David Coulthard has been told that he can remain in his consultancy role with Red Bull Racing despite having been elevated to the BBC
's commentary team alongside former manager Martin Brundle.
While the decision to pair the two former drivers in the commentary box has already attracted criticism from fans, many also cited DC's links to Red Bull as a potential area for concern when it came to an unbiased view of proceedings.
, however, appears happy to allow the Scot to keep his ties to the reigning double champions, a deal rumoured to be worth around £4m a year.
"David Coulthard will not be asked to drop or suspend his ties with Red Bull in the interests of impartiality," a BBC Sports
spokeswoman confirmed to Scotland's newspaper.
"We have always been aware of this off-air relationship, which has been the case for the last two years, and will continue to manage this editorially to ensure that the relationship doesn't compromise the output.
"We take steps to ensure that none of the off-air relationships that our talent may have can compromise on-air activity."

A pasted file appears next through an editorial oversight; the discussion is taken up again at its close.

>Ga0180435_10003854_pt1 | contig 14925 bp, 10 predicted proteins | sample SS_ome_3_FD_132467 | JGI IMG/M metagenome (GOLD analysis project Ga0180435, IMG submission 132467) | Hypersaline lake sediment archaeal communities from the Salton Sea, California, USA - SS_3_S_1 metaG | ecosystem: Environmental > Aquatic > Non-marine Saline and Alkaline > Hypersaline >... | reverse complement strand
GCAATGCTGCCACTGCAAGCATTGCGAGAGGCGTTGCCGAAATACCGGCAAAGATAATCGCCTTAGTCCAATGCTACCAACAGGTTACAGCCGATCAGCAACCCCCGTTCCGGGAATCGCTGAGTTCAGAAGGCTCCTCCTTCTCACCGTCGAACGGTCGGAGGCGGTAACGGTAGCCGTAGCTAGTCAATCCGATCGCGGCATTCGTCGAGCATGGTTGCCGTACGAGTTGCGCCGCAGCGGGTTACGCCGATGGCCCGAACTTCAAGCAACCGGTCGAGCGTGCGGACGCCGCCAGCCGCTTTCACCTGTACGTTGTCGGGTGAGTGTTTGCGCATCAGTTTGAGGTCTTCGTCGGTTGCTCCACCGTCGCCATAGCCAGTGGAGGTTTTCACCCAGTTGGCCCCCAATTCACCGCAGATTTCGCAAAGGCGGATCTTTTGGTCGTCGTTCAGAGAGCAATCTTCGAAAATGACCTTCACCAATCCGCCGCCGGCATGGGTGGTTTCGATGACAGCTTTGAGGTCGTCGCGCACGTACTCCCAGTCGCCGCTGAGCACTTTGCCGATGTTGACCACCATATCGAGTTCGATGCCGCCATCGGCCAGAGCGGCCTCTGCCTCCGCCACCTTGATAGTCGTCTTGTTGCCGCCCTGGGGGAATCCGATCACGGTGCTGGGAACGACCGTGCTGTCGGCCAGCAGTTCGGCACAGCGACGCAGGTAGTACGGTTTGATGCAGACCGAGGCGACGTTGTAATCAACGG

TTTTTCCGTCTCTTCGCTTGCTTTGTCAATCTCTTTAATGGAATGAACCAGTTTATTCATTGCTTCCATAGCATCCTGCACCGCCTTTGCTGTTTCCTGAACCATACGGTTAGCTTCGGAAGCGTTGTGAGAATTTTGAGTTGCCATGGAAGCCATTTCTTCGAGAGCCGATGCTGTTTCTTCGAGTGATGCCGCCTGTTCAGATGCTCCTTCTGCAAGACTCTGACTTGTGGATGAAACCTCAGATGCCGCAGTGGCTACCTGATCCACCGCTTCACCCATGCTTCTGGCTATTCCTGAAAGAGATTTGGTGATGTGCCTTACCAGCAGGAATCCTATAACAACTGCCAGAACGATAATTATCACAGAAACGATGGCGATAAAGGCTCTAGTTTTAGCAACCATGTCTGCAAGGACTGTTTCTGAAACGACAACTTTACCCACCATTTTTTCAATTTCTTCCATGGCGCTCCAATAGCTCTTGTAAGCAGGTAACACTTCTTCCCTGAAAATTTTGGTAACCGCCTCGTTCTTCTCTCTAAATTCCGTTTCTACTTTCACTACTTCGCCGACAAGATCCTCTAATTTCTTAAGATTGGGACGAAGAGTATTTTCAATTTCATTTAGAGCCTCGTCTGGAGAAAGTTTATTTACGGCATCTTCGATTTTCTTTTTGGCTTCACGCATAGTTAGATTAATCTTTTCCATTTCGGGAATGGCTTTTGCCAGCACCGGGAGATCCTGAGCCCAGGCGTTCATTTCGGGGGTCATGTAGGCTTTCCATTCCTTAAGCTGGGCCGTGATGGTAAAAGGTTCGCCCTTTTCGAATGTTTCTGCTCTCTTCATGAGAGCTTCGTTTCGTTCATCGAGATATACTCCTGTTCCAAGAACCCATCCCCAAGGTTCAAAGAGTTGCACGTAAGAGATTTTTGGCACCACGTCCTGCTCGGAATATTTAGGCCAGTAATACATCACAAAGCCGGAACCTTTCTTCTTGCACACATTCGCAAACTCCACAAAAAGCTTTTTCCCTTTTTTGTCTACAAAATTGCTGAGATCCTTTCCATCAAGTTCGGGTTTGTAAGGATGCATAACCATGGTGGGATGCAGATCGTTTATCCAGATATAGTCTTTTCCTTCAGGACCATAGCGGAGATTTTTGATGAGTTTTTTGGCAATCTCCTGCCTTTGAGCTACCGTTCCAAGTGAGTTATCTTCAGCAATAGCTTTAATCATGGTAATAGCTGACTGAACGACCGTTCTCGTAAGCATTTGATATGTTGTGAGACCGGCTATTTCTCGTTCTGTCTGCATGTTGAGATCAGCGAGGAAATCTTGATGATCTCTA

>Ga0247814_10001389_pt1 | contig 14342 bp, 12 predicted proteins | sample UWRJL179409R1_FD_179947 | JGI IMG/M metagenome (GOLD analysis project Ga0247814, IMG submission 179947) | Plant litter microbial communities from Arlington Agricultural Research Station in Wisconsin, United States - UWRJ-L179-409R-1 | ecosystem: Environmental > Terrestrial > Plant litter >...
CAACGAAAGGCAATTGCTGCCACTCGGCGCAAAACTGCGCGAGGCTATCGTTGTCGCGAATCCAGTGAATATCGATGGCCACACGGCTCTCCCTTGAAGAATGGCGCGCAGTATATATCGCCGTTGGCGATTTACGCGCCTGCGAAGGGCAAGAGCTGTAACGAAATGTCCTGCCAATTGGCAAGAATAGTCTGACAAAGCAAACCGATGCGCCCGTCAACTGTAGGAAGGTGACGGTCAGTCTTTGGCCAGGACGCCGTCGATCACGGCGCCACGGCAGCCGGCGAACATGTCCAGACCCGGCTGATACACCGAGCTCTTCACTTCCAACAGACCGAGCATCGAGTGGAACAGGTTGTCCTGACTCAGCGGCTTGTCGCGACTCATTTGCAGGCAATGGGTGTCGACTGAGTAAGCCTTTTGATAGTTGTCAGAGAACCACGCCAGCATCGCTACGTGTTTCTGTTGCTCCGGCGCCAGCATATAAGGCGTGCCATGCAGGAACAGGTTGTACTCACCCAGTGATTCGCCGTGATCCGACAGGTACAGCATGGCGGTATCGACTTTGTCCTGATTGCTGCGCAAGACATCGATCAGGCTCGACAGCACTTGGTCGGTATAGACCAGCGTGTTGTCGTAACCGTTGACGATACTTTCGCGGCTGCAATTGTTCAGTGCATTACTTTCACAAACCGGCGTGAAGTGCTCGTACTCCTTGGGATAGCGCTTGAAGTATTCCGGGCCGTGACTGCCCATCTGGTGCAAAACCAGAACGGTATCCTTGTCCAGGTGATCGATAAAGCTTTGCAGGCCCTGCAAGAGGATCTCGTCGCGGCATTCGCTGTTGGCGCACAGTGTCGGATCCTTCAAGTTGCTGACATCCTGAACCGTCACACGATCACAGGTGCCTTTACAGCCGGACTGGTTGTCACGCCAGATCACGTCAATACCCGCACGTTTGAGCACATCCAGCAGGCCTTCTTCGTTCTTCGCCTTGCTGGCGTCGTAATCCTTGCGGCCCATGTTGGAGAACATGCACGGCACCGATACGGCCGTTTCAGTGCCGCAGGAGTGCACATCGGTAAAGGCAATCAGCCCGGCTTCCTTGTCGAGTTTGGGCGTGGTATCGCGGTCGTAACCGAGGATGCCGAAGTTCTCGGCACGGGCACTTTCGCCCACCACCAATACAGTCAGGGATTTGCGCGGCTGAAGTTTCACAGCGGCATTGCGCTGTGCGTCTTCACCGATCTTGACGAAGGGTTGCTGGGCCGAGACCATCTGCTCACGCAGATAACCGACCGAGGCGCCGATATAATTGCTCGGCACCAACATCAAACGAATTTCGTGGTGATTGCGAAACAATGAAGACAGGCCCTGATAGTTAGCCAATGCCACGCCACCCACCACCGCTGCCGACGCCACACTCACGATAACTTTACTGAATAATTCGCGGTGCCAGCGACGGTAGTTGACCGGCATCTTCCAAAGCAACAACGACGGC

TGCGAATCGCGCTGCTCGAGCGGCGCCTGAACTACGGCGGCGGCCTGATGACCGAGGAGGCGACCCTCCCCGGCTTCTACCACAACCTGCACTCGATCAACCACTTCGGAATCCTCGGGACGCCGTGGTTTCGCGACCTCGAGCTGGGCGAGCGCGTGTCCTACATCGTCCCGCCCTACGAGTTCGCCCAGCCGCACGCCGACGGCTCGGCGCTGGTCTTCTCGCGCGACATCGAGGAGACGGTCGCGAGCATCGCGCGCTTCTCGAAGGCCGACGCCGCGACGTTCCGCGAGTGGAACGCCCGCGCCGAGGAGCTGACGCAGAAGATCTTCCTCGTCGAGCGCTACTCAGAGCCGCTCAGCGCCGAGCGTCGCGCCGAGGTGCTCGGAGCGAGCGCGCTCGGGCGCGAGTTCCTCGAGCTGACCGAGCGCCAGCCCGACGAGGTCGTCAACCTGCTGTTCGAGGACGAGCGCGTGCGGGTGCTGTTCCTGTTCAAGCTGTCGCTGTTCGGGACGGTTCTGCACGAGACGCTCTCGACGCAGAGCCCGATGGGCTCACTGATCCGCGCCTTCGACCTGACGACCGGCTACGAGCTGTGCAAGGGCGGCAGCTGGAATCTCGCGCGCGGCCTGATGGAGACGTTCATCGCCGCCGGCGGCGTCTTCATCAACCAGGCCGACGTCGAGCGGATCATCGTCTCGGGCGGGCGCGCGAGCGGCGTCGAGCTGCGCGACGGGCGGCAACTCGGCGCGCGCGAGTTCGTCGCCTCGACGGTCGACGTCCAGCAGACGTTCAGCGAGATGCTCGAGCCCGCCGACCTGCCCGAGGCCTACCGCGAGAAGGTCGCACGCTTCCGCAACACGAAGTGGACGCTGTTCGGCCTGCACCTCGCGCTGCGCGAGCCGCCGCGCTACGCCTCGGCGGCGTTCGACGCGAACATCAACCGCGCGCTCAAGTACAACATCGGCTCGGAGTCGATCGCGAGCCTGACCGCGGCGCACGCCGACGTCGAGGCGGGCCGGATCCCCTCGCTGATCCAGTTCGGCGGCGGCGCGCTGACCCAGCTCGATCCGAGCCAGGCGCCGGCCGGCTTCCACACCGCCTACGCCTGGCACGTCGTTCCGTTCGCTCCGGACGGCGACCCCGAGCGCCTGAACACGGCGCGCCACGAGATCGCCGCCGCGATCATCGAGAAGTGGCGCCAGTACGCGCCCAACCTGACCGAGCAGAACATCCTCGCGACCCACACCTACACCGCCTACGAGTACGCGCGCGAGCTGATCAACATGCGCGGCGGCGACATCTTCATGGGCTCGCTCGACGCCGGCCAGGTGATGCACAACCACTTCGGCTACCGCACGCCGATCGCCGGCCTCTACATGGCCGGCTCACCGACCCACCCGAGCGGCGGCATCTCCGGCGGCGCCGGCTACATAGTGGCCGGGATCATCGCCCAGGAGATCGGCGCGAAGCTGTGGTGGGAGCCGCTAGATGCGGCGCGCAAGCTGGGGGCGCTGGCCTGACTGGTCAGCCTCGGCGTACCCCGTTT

While the final comment may not be enough to satisfy critics, who question whether the decision flies in the face of the BBC's mandate for impartiality from all journalists, sports pundits and commentators.
"The BBC should already be considering the implications of this appointment," Labour culture spokeswoman Pauline McNeill complained, "David Coulthard is a great catch for the BBC, but they have to make sure the rules are applied equally to all staff.
"The rules have to be the same for everyone - there can not be exceptions for individuals if impartiality is to be maintained."
Coulthard, having raced - and won - for both Williams and McLaren, ended his career at Red Bull Racing in 2008, having raced with the team for four seasons. He remained on board as a consultant, and occasionally filled the third driver role at grands prix, as well as testing its cars.
"This is a real test of transparency and a question of being vigilant," Argyll and Bute MP Alan Reid, Liberal Democrat spokesman for Scotland, insisted, "If everything is kept above board and declared, there shouldn't be a problem. But, if he says anything unduly supportive of Red Bull, or is less than impartial, it will be noticed and acted on."